I remain concerned that we are reorganising with a headcount figure in mind, rather than a structure which optimises our ability to close the tax gap, improve compliance and serve the public in a way that fulfils their varied needs. There is a sense that things are done because something needs to be, rather than taking a step back and evaluating properly the impact of a particular change. However, the pressure to cut costs, move work away from London and the South East, and introduce greater use of technology is great, and comes from the Government, and a degree of confusion is inevitable.

Let nobody think that the public sector isn't taking its share of pain in terms of this economic crisis. The difference is that, for many of us, we were already suffering before everyone else did. We may not be fashionable, but you might be a lot worse off when we're gone...

Someone has been too clever by half...

Yesterday, I blogged about 'Progressive London' aka 'Get Ken elected in 2012'. I noted that the administration he had led prior to last year's election had become, how can I put this, morally and ethically ambivalent at best, noting Lee Jasper in particular.

Frankly, I've tended to the view that Mr Jasper and, in particular, his approach towards plurality and inclusion is decidedly sub-optimal. You can be included if you agree with him but not otherwise, and plurality is a one way street whereby his perspective should be considered when he is out of office, and yours can be disregarded when he is in office. However, that is a personal view, and anyone has a right to hold a view to the contrary.

There was, however, a quite educational exchange of comments, anonymous naturally, where the author first accused me of racism and then, when I noted my mixed race status, accused me of suffering from self-hate.

I usually enjoy these anonymous comments because, unless I happen to agree with them, they give me an opportunity to abuse the author on grounds of cowardice. Spleen venting is always amusing...

However, there was an interesting twist. I had referred to a GLA hustings in 2000, where Mr Jasper's behaviour was, to my mind, indicative of an utter disrespect for the democratic process and for the right of legitimate political movements to make the case for their views. I named the constituency but not the location. Curiously, my anonymous commenter knew where the hustings had taken place, which might lead one to reasonably assume that he, or she, was there and, might I suggest, a participant in the orchestrated abuse.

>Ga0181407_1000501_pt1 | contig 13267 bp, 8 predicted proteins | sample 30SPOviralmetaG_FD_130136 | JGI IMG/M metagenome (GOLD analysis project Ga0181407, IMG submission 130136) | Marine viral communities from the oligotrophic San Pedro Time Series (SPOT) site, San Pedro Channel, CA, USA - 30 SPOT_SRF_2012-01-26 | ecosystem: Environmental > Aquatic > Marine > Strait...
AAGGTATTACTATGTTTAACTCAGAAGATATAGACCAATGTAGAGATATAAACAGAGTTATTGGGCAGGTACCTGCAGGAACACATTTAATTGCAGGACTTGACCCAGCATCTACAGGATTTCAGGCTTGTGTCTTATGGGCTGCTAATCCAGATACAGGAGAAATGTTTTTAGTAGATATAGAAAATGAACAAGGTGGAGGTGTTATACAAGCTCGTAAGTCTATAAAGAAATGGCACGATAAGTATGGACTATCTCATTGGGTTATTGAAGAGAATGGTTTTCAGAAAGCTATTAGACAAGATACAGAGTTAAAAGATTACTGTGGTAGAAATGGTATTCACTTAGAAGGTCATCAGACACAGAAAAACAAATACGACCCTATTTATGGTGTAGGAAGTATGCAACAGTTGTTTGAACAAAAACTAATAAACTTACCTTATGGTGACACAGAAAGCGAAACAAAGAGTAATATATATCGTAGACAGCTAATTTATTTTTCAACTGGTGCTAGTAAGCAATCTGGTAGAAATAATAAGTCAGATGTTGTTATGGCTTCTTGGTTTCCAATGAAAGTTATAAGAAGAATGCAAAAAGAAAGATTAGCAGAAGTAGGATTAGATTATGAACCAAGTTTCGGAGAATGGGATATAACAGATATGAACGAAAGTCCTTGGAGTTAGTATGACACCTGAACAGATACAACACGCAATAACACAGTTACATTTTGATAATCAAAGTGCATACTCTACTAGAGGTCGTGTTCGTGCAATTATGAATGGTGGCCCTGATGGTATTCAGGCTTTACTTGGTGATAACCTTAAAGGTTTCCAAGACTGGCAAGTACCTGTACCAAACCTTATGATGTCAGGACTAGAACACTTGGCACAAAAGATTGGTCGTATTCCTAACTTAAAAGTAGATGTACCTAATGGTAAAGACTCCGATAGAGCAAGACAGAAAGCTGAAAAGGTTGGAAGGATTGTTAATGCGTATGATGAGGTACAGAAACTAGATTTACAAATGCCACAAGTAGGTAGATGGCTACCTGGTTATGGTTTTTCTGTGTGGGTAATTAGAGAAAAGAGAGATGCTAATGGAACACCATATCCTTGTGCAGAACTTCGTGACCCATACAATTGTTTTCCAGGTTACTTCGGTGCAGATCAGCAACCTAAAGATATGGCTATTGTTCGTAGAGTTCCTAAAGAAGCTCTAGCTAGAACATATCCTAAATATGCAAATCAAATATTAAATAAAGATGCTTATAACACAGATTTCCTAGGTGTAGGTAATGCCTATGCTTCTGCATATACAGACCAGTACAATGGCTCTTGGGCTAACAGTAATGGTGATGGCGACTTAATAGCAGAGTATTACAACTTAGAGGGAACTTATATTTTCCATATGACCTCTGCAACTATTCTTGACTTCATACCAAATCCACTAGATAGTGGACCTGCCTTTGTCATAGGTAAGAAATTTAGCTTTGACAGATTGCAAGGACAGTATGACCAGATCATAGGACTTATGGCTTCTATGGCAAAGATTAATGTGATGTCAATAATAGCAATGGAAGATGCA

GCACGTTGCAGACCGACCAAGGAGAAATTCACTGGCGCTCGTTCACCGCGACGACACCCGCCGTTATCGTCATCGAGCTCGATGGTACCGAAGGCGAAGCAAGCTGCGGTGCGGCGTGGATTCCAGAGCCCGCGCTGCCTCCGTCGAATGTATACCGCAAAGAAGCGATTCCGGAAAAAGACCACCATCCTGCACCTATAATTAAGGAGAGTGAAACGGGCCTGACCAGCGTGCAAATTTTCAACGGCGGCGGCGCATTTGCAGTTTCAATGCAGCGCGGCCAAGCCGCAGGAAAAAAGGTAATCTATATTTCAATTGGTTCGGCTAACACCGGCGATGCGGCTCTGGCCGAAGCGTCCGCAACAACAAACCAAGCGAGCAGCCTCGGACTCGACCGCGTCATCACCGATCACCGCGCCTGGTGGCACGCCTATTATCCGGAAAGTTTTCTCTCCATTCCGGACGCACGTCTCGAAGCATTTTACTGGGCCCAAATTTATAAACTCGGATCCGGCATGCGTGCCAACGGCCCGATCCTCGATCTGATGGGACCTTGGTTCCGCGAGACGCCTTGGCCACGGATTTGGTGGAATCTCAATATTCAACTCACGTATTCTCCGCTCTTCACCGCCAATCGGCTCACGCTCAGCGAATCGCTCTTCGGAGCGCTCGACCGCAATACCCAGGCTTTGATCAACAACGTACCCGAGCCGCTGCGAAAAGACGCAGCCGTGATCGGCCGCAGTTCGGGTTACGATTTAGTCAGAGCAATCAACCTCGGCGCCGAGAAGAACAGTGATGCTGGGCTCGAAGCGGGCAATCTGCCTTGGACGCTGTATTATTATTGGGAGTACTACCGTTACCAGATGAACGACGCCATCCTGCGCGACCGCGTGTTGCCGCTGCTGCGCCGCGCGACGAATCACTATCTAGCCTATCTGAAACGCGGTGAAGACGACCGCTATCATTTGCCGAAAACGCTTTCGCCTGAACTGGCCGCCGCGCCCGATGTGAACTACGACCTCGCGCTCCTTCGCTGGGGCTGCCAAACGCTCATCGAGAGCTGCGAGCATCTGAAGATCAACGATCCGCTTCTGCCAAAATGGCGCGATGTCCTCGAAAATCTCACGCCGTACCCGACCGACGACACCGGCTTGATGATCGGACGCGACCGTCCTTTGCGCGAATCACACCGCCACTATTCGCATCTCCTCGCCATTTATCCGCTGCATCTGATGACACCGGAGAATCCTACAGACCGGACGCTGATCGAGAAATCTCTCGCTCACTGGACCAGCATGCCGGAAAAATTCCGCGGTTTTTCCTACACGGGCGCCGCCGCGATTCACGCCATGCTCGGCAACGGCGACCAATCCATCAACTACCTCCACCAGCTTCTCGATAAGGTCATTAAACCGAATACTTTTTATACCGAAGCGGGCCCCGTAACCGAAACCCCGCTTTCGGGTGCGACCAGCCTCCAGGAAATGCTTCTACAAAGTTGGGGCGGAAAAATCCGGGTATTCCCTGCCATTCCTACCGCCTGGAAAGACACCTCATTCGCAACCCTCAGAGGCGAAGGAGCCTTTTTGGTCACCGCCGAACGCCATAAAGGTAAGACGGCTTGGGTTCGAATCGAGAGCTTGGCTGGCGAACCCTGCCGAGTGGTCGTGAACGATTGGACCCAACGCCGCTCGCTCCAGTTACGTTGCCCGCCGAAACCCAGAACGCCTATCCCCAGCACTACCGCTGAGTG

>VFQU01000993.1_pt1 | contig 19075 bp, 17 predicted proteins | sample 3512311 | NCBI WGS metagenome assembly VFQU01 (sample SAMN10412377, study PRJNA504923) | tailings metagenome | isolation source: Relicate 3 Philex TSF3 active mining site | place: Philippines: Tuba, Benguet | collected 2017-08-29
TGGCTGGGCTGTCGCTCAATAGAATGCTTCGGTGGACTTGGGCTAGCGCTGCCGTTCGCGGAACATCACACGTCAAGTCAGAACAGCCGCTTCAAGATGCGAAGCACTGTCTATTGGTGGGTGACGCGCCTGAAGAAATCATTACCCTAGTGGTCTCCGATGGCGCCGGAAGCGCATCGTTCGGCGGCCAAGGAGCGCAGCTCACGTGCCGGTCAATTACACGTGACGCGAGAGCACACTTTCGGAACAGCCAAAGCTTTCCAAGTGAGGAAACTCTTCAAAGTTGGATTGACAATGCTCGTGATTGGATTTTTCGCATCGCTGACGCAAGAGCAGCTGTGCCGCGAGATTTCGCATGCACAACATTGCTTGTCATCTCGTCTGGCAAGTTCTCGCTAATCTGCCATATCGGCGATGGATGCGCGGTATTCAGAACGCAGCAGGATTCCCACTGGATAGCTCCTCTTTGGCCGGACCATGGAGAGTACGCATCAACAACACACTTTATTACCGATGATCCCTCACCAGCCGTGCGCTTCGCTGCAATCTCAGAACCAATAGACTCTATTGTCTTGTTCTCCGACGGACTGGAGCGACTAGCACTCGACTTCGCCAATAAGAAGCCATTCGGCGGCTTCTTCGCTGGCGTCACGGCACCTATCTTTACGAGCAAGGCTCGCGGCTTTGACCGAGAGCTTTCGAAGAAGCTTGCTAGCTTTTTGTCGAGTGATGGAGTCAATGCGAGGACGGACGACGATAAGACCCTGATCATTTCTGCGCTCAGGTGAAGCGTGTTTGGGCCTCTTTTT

I made that point, and the comments stopped. Curious, eh...

Tuesday, January 27, 2009

Progressive London - just another Labour front...

Mark Pack has already noted that Progressive London is not all that it seems, or at least that not all of those involved are singing from the same hymnsheet, so to speak.

I am not in the least surprised that Dawn Butler doesn't get it. Anyone willing to claim more than £21,000 as a second home allowance when they represent a constituency within 24 minutes of Westminster, who complains about unfair coverage in her local newspaper and who appears to have given up representing those constituents being transferred into Brent North, is hardly likely to be backward in seeking endorsement of her Party above a wider cause.

However, I thought that I should see what 'Progressive London' is all about. After all, I am a Londoner, born and bred, and I want the city to be successful. So imagine my surprise when, amongst the articles posted are a series of pieces from the Socialist Economic Bulletin, penned by one Ken Livingstone, and which make no reference, direct or otherwise, to London.

The Conference was opened by one Ken Livingstone, and one might almost suspect that the organisation is simply a front for a 're-elect Ken' campaign for 2012.

In fact, why beat about the bush, it is a front for Ken, and anyone who has any experience or knowledge of how the old hard left worked, will recognise it for what it is, a way to keep Ken in the spotlight. Given that Citizen Ken led an administration which became more and more ethically bankrupt as it felt more secure - Lee Jasper, anyone? - I for one don't want to see him back.

I'm not attacking Susan Kramer or Mike Tuffrey, after all, it was certainly worth checking the lie of the land. And whilst I do wonder why Lembit has gotten himself involved - Montgomery must be in, oh, zone 127 - he does live in London midweek and it's nice to see him take an interest. But enough is enough. We have a fairly appalling relationship with London Labour - with a few honourable exceptions - and I see no advantage in lending them the credibility that comes with our involvement.

After all, they'll almost certainly shaft us if their ploy works...

Lords reform in an age of scandal - not as easy as it looks...

The publication of allegations of wrongdoing against four Labour Peers by the Sunday Times has dealt another blow to the current arrangements in the House of Lords. Lord Taylor of Blackburn, in particular, has been particularly foolish, and the recording of parts of the conversation he had with the undercover journalists appears to be pretty damning.